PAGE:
An example of this lies in the way that many of these smart cities replace human workers with disembodied voices — “Alexa we need more toilet roll” — like those used to control the Amazon Echo listening device — the high priestess of smart home. These disembodied voices travel at the speed of light to cavernous, so-called “fulfilment centres”, where an invisible workforce are called into action by our buy-it-now, one-click impulse commands; moving robotically down seemingly endless aisles of algorithmically organised products arranged according to purchase preferences the like of which we never knew we had — someone who buys a crime novel might be more likely to go on and buy cat food, a wireless router, a teapot and a screwdriver. 

Oh to be the archeologists of the future who while digging through mounds of silicon dust happen upon these vast repositories of disembodies voices. That the digital is inherently material and the binary of virtual/real does not hold — there is no cyberspace, just space. Space that is being increasingly populated by technologies that want to watch you, listen to you, get to know you and sense your presence.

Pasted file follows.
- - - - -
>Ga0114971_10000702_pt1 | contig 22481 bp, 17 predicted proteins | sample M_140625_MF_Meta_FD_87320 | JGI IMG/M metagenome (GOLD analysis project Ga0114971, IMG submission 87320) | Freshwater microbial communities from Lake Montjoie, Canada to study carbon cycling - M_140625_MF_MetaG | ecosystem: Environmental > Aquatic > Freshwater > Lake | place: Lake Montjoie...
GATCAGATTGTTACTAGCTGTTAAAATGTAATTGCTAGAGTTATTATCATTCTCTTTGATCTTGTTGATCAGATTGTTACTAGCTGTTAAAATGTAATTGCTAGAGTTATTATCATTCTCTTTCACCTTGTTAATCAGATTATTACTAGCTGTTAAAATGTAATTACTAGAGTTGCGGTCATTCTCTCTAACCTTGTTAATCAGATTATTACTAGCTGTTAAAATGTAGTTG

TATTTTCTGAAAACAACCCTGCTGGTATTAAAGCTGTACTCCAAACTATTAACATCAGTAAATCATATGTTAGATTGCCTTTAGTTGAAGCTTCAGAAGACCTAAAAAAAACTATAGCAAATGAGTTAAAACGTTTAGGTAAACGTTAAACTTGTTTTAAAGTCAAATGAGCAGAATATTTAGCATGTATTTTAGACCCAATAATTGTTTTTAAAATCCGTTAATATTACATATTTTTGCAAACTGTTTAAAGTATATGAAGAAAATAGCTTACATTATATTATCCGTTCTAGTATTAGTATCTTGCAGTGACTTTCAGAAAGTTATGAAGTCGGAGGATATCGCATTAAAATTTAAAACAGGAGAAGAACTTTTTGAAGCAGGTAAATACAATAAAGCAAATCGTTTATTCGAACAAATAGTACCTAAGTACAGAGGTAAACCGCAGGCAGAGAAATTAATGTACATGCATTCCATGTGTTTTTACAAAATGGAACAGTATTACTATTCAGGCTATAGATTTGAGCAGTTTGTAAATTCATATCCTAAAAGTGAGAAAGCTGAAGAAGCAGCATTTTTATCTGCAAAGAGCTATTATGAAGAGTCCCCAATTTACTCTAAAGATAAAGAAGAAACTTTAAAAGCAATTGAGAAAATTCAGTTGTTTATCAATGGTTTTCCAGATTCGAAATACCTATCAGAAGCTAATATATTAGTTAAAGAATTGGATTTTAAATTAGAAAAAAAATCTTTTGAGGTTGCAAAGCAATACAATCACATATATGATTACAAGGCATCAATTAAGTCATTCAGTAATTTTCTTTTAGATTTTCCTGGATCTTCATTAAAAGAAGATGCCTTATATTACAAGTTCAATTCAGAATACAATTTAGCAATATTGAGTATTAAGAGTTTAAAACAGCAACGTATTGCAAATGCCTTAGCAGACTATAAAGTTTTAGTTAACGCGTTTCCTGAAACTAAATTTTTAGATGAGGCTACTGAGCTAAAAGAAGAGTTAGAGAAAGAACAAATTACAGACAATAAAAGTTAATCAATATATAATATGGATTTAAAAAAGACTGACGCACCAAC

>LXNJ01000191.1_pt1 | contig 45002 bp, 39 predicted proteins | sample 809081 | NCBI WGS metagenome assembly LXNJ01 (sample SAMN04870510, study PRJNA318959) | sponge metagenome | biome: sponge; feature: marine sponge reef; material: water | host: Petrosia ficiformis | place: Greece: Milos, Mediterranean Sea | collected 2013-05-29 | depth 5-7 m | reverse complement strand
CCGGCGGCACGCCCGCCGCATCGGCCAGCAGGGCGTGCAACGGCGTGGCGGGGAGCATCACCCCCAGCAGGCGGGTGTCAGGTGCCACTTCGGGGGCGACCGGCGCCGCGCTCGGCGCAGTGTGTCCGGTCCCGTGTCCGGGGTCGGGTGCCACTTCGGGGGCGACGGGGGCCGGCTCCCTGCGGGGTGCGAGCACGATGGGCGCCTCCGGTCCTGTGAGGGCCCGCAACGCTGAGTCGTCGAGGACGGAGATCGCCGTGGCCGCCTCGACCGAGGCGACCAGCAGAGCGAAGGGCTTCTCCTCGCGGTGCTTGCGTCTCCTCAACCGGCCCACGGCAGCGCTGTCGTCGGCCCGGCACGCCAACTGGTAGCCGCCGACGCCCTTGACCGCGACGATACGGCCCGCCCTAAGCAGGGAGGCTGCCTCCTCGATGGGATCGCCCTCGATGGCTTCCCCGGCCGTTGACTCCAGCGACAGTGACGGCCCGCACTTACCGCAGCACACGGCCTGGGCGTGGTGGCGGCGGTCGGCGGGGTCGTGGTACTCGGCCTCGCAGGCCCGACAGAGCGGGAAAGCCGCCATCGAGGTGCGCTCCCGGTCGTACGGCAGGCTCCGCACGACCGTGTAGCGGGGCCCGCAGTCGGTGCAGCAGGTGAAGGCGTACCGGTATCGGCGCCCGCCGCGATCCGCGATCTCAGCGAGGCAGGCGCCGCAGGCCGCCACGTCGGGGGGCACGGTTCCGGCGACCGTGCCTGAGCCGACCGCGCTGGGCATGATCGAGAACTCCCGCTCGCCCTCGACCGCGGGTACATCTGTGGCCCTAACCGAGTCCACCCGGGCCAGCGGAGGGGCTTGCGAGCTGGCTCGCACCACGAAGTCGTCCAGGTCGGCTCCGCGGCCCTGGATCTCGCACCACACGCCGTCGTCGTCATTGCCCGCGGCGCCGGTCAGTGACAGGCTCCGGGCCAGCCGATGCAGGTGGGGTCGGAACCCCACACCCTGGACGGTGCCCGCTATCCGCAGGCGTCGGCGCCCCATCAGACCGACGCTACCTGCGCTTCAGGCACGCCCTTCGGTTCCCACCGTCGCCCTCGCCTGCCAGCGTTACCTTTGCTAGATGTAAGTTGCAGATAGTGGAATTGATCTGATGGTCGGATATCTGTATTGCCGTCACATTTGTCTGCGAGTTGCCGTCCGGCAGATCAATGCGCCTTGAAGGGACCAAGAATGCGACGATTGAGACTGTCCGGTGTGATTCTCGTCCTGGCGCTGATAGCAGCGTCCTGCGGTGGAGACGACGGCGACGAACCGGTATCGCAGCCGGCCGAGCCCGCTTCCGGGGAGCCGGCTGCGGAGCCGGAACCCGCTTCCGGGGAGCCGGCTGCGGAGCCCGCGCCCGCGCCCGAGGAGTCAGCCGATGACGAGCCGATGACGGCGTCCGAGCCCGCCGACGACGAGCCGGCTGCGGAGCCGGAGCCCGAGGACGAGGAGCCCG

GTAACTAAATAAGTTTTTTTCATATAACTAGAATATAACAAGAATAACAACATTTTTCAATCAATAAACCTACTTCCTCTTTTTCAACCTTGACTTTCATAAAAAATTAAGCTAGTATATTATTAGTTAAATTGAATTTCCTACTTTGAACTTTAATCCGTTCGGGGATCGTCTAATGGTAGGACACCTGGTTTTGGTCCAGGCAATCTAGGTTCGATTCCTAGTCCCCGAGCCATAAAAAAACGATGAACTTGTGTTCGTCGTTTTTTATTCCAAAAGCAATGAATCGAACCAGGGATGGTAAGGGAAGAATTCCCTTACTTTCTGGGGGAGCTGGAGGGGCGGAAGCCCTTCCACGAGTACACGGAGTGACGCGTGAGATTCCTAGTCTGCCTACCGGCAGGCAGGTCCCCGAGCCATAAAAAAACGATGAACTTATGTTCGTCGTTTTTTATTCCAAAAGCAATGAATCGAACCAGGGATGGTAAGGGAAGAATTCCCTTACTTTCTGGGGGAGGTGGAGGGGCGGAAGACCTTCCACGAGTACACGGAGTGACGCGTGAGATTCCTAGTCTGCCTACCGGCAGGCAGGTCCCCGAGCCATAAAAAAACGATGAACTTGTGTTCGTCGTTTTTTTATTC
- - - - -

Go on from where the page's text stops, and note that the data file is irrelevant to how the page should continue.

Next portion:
One project looking to solve some of the problems of smart cities is that of the development of a “clinic of contribution” within Pleine Commune in greater Paris (an area where one in three live in poverty).This attempts to deal with issues of communication between parents and children where the widespread use of smartphones as parental devices from infancy is having effects on the attention of young children and on the communicative abilities between parents and children. 

This in turn forms part of a wider project in the area that Stiegler describes as “installing a true urban intelligence”, which moves beyond what he sees as the bankrupt idea of smart cities. The aim is to create a “contributory income” in the area that responds to the loss of salaried jobs due to automation and the growth and spread of digitisation. 

The idea being that an income could be paid to residents, on the condition that they perform a service to society. This, if you are unemployed, living in poverty and urban deprivation, sounds like quite a simple and smart idea to try and solve some of the dumb effcts of the digital technology that's implemented in cities under the ideology of being “smart”.